|Title:||Guilt appeals and prosocial behavior : an experimental analysis of the effects of anticipatory vs. reactive guilt appeals on the effectiveness of blood donor appeals|
|Authors :||Renner, Simone|
Tscheulin, Dieter K.
|et. al :||No|
|Published in :||Journal of nonprofit & public sector marketing|
|Publisher / Ed. Institution :||Routledge|
|License (according to publishing contract) :||Licence according to publishing contract|
|Type of review:||Peer review (publication)|
|Subjects :||Blood donation; Guilt appeal; Message sidedness; Prosocial behavior|
|Subject (DDC) :||302: Social interaction |
362: Health and social services
|Abstract:||This study investigates the effectiveness of guilt-arousing communication in promoting prosocial behavior. By analyzing the distinct effects of anticipatory versus reactive guilt appeals, we contribute to the discussion of guilt appeals as drivers of prosocial behavior, especially blood donation. Research on persuasive communication provides the theoretical basis of our study and we validate our hypotheses by means of two 2?×?2 factorial between-subjects designs. We find that anticipatory rather than reactive guilt appeals are more effective in generating prosocial action tendencies. Compared to noninformational reference group influences, messages endorsed by members of informational reference groups yielded more favorable attitudinal responses. Besides their significant main effect, two-sided messages reinforce the favorable impact of anticipatory guilt appeals. The study concludes with practical implications for nonprofit organizations and public blood donor services as well as avenues for future research.|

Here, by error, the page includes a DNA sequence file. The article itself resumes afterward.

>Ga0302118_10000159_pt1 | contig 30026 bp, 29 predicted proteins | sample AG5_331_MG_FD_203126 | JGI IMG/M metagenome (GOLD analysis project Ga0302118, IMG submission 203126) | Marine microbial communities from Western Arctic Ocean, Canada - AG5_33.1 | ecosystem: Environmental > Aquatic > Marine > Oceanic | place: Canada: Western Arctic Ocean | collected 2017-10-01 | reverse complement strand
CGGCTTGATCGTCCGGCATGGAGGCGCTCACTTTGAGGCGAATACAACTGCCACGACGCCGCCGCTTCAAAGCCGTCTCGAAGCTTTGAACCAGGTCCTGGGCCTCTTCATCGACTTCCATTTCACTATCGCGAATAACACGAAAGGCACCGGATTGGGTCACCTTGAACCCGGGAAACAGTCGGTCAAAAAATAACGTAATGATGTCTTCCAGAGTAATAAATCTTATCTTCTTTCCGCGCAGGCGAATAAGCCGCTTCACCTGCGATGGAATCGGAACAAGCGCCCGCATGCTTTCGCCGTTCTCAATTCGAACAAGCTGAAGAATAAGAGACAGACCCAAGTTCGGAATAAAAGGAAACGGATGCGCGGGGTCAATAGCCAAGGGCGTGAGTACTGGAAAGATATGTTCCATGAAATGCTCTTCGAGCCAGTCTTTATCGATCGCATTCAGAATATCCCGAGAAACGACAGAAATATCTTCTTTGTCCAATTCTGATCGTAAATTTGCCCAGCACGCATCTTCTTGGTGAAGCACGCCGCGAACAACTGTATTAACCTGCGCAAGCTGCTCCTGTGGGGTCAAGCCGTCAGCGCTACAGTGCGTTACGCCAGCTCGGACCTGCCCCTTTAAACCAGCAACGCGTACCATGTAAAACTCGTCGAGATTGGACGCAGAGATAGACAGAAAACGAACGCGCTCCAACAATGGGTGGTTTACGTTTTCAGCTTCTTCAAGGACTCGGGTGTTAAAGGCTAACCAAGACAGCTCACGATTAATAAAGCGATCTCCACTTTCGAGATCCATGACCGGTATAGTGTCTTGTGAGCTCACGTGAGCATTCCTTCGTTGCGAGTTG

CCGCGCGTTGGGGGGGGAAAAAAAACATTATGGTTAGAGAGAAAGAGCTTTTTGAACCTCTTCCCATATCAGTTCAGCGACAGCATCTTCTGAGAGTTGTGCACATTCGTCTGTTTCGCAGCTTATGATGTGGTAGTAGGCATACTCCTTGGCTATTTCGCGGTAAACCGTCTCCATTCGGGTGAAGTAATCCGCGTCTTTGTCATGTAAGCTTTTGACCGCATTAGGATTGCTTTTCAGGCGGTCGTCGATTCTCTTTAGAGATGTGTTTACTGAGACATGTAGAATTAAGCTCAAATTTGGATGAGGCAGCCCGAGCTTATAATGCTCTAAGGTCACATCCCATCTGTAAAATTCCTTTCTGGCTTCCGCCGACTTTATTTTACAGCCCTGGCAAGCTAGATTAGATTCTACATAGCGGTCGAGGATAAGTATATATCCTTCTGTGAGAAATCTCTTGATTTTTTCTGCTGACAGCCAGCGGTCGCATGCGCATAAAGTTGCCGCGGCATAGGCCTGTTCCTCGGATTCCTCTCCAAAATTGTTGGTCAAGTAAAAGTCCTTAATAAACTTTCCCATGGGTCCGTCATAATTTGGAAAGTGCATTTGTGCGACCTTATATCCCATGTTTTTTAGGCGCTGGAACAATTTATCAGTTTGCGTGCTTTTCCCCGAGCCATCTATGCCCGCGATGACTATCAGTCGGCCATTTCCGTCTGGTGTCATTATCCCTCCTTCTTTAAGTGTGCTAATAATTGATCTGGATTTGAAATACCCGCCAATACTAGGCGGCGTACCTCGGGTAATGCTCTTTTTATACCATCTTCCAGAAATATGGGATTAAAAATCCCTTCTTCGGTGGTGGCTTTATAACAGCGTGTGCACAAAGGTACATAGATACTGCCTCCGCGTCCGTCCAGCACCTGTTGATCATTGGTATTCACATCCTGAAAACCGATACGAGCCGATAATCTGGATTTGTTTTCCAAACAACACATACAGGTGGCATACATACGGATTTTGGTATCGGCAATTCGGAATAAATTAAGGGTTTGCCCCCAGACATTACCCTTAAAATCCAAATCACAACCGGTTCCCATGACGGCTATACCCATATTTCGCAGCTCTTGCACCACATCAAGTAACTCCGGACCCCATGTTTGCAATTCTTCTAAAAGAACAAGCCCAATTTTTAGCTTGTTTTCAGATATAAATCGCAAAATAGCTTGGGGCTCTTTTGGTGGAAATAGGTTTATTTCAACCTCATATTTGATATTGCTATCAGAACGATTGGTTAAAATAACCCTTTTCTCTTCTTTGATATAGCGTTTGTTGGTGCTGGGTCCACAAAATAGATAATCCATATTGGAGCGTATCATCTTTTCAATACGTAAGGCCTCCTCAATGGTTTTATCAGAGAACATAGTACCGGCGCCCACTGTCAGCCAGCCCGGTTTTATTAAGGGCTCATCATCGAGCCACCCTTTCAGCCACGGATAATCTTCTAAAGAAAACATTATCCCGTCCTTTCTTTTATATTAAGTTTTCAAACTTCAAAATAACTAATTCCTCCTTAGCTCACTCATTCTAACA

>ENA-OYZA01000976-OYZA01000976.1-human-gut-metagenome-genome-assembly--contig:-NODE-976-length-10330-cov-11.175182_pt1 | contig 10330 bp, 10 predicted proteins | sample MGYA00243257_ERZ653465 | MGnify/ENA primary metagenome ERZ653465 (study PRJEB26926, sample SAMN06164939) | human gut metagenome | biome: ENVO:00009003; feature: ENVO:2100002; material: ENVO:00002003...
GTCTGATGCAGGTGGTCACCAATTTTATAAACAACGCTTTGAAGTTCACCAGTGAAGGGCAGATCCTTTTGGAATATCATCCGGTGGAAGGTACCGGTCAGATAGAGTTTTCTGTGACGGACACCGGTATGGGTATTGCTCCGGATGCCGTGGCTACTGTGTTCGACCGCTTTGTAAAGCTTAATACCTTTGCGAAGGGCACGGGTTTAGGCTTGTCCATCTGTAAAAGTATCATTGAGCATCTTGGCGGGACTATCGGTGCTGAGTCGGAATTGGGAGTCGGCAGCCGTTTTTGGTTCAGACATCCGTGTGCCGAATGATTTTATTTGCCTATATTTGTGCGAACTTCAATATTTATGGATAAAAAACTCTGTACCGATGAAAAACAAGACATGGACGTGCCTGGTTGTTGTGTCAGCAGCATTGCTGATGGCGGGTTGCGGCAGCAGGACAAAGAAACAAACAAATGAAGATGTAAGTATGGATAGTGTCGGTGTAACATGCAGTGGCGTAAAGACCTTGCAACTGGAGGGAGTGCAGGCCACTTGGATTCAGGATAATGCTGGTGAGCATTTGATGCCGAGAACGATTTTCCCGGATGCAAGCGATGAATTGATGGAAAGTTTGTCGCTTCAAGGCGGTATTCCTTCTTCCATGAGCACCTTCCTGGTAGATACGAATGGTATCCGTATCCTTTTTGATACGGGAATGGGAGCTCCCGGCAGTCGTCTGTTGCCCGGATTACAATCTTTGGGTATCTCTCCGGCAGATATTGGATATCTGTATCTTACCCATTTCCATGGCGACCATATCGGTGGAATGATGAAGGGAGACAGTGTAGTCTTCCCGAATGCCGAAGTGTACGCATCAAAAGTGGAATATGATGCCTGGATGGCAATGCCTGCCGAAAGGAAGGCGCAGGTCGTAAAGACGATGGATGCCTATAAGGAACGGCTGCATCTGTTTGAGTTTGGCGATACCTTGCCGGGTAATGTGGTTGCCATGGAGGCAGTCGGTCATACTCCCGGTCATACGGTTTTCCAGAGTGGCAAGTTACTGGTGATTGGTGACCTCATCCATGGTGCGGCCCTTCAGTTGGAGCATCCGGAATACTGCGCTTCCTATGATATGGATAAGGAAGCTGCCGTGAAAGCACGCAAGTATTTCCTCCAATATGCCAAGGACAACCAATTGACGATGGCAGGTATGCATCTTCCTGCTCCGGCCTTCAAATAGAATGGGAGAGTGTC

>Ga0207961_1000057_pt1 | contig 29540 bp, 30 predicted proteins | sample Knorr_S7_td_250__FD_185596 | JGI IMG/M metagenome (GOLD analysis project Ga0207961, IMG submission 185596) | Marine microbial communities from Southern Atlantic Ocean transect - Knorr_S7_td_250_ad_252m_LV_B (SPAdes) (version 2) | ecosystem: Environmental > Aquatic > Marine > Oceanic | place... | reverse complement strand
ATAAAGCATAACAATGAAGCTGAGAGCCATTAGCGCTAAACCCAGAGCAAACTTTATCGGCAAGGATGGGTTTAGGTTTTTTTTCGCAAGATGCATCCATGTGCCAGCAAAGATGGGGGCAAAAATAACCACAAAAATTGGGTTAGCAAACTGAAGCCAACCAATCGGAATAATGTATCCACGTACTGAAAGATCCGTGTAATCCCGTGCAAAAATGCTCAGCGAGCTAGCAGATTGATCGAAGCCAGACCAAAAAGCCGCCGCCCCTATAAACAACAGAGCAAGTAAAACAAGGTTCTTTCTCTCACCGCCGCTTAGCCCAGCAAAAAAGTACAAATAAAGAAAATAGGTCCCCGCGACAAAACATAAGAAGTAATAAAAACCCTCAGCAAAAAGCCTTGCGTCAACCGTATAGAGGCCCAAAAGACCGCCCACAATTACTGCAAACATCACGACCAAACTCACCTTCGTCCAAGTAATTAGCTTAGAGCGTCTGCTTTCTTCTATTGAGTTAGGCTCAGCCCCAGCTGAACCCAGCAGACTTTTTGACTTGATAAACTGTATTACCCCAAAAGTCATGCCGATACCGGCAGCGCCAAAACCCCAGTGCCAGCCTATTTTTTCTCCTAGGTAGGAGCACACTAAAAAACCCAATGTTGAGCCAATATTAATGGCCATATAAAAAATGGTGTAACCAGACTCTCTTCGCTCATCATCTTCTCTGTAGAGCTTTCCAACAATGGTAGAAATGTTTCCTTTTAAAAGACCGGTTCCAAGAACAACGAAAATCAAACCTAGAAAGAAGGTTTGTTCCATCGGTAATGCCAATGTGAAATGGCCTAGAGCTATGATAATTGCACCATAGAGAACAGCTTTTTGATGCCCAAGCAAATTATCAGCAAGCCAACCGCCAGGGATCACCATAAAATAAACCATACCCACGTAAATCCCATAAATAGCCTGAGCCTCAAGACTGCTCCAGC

|Departement:||School of Management and Law|
|Organisational Unit:||Winterthur Institute of Health Economics (WIG)|
|Publication type:||Article in scientific journal|
|Appears in Collections:||Publikationen School of Management and Law|
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